Britain Taylor is determined for good to come from heartbreak; when several friends committed suicide when she was in high school, she resolved to understand how social media impacted her friends’ mental health. An early social media adopter—she was the 16th user on Myspace, where she accumulated more than a million followers—Taylor is now applying her tech expertise to launch Bloomington-based ShuffleMe. More than 100 Hoosier mental health practitioners are now testing the startup’s software to help them understand how social media is causing patients’ mood decline.
“[The ShuffleMe] software isn’t meant to tell you, ‘Don’t go on social media.’ We actually encourage it,” says Taylor, who is the company’s chief executive officer. “ShuffleMe is designed to help people understand which social media content is impacting their mood, so they can decide on what we call self-directed behavioral change; you can decide how you want to take that information. Do you want to mute that profile, unfollow it or sit down with a practitioner? He or she could help you understand how to train your mind to not be affected by that content, so your mood doesn’t decline when you see it again or see something similar to it in the future.”
Taylor has plotted her educational career to execute her mission of creating ShuffleMe; after an undergrad degree in psychology, she earned two master’s degrees (industrial engineering and an MBA) and will complete her doctorate in intelligent systems engineering at Indiana University next year.
The ShuffleMe software aims to fulfill what she set her sights on as an 18 year old: to “develop a tool that can track mood changes in real-time and protect [users’] vulnerability to depression.” In its current form, users download the ShuffleMe software from the startup’s website and allow access to their webcam. When users visit any social media site, the software is activated in the background and begins using the webcam to analyze the user’s facial expressions when they’re on social media websites. The user’s facial expressions are matched to a scientific database of facial expressions well-established in psychology.
“[ShuffleMe] will calculate your emotional score and take the average of that; maybe you had 30% happiness, 12% negative, plus some neutral [expressions]. Then, it will give you a score,” says Taylor. “For you as an end user, you’ll access your dashboard and see your average daily emotional score and also a list of social media content that caused your mood decline.”
Privacy is an important focus for ShuffleMe; Taylor says the software deactivates as soon as the user leaves social media websites, and the camera and browsing data are deleted from the startup’s server after calculating the emotional score. The software is currently designed to be used on a laptop or computer, but ShuffleMe will begin testing its smartphone app in August.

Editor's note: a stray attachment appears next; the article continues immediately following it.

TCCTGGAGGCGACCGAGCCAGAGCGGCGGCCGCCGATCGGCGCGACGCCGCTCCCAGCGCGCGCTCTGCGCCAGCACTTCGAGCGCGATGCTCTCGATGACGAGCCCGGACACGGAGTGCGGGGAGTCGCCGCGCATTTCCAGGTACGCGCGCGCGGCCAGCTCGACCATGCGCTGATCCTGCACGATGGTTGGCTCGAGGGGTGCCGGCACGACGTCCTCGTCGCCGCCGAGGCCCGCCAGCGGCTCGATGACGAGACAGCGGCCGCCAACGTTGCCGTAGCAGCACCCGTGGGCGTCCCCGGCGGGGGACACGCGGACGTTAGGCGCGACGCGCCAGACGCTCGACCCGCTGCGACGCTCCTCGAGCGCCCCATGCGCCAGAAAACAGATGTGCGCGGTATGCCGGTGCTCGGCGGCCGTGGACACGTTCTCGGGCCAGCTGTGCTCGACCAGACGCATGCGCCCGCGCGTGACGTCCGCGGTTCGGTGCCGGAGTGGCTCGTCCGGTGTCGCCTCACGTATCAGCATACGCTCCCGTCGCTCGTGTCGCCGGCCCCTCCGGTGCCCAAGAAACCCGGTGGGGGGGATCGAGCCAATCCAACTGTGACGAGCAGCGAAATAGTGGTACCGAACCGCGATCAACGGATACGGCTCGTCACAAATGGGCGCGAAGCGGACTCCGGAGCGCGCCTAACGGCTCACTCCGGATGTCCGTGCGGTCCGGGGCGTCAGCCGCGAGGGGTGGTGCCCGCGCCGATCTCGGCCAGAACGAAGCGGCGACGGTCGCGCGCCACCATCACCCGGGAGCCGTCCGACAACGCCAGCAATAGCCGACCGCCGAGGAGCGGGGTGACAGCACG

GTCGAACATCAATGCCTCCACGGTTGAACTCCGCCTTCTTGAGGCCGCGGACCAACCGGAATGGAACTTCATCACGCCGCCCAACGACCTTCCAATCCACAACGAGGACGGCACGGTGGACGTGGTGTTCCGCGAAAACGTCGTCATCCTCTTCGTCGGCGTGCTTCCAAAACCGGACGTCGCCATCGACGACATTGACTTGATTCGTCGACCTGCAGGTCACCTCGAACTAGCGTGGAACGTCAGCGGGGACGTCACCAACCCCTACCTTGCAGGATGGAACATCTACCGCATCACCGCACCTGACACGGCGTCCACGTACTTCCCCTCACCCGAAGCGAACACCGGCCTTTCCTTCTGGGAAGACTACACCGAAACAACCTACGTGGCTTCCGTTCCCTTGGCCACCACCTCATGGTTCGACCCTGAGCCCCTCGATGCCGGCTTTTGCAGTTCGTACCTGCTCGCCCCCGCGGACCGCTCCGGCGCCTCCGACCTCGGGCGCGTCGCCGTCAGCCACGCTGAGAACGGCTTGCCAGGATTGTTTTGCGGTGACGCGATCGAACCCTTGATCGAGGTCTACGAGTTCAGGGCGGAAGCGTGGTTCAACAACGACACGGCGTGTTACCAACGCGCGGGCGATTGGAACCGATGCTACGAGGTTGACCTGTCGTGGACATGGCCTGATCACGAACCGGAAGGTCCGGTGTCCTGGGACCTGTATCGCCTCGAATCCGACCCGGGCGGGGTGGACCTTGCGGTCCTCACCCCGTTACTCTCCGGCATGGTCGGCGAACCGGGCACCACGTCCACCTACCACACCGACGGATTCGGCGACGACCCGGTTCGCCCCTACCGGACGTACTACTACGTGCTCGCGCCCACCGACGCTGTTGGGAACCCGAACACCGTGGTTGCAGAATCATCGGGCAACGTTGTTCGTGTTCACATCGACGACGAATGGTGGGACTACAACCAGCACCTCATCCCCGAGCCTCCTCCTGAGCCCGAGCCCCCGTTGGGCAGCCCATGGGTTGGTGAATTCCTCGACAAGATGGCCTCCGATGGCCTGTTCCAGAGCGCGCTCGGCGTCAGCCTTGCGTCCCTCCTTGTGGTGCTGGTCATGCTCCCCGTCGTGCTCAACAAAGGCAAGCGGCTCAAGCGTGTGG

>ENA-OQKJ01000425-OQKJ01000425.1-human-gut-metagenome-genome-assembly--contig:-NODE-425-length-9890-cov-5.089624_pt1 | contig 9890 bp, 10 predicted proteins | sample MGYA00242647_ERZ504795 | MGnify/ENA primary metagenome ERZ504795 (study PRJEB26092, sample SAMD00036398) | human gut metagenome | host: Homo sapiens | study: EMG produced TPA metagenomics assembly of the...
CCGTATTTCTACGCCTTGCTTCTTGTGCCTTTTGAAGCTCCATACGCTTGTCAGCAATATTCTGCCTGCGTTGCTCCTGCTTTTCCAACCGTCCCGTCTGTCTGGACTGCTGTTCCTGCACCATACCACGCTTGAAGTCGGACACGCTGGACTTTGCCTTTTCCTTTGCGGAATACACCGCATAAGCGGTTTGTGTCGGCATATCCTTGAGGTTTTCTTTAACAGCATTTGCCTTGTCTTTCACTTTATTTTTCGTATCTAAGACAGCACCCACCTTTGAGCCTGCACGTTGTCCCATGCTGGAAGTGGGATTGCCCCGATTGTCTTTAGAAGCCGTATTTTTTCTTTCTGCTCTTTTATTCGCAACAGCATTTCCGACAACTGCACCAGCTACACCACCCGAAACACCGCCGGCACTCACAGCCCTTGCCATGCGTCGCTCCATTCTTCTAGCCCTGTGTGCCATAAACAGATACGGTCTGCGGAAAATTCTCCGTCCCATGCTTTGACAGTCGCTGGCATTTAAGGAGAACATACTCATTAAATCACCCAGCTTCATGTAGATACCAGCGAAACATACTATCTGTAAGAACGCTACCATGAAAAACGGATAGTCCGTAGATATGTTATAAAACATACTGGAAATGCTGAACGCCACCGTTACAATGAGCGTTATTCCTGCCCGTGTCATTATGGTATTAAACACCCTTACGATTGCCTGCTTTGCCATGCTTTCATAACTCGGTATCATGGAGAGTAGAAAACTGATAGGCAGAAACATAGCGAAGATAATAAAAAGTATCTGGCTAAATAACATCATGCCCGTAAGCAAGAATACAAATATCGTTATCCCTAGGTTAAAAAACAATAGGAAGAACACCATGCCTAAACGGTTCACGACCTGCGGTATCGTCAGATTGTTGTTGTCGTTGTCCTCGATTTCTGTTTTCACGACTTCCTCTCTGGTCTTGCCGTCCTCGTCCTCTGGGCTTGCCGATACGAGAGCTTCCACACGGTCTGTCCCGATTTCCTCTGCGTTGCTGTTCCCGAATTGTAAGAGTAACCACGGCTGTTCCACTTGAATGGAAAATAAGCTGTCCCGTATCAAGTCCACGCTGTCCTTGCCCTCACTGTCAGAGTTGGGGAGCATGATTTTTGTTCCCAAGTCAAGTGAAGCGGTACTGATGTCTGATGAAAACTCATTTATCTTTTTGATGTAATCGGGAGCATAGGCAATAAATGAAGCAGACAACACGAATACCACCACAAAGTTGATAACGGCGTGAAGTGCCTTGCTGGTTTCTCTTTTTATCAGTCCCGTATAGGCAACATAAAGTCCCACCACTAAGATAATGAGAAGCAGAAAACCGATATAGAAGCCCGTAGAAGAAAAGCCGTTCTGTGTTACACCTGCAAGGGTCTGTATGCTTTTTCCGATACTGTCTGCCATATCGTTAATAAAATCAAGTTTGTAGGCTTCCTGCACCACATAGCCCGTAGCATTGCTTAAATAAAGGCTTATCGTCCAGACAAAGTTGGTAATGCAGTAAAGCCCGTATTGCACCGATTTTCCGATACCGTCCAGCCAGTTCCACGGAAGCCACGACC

Taylor’s original idea for ShuffleMe focused on the end user, but the startup shifted its target audience to mental health practitioners; the young company realized an unmet treatment opportunity when completing the National Science Foundation (NSF) I-Corps program. Taylor says clinicians typically rely on the PHQ-9, a nine-question assessment used in the primary care setting to screen for the presence and severity of depression.
“A lot of practitioners understand that social media is becoming part of their patients’ mood decline, and they have, essentially, been using health assessments like PHQ-9 to help detect mild, moderate or severe depression,” says Taylor. “That doesn’t necessarily help with how social media is impacting their patients. We realized they were looking for a tool, and that’s how we transitioned ShuffleMe into being a product for practitioners, so they can distribute it to their patients and get some feedback on them to help with one-on-one sessions and treatment.”
About 120 practitioners are testing ShuffleMe, including clinicians at IU Health and Riley Hospital for Children at IU Health, and counselors from Monroe County Community School Corp., who work mostly with high school students.
ShuffleMe recently launched a second closed beta test focused on end users; about 2,000 students at IU, Purdue University and Ball State University are also using ShuffleMe and providing feedback.
Taylor plans to keep ShuffleMe’s roots firmly planted in Bloomington. She says working with IU’s Shoemaker Innovation Center “has pushed ShuffleMe way further than we thought we could go.” Bloomington nonprofit coworking center The Mill also named ShuffleMe as the winner of its Spark Business Plan Competition. The startup earned statewide recognition when TechPoint named Taylor as a “Rising Entrepreneur Award” nominee for its 2021 annual Mira Awards.
Looking forward, ShuffleMe hopes to grow its revenue by transitioning beta users to paying customers, close its pre-seed round of funding and open a brick-and-mortar presence in Bloomington.
“We hope to soon establish a building on Kirkwood [Avenue] in Bloomington. In 10 to 15 years, I see us having 50 to 100 employees there,” says Taylor. “What we’re most excited about is for our product to be used by practitioners, to be very impactful, save lives and bring happiness to people who are using social media—creating that healthier relationship with social media.”
Taylor explains how she and ShuffleMe Chief Technology Officer Bramsh Chandio and Designer Ike Obj are combining their education at IU with building their startup.
Taylor says the doctorate program at IU is dovetailing with the launch of ShuffleMe.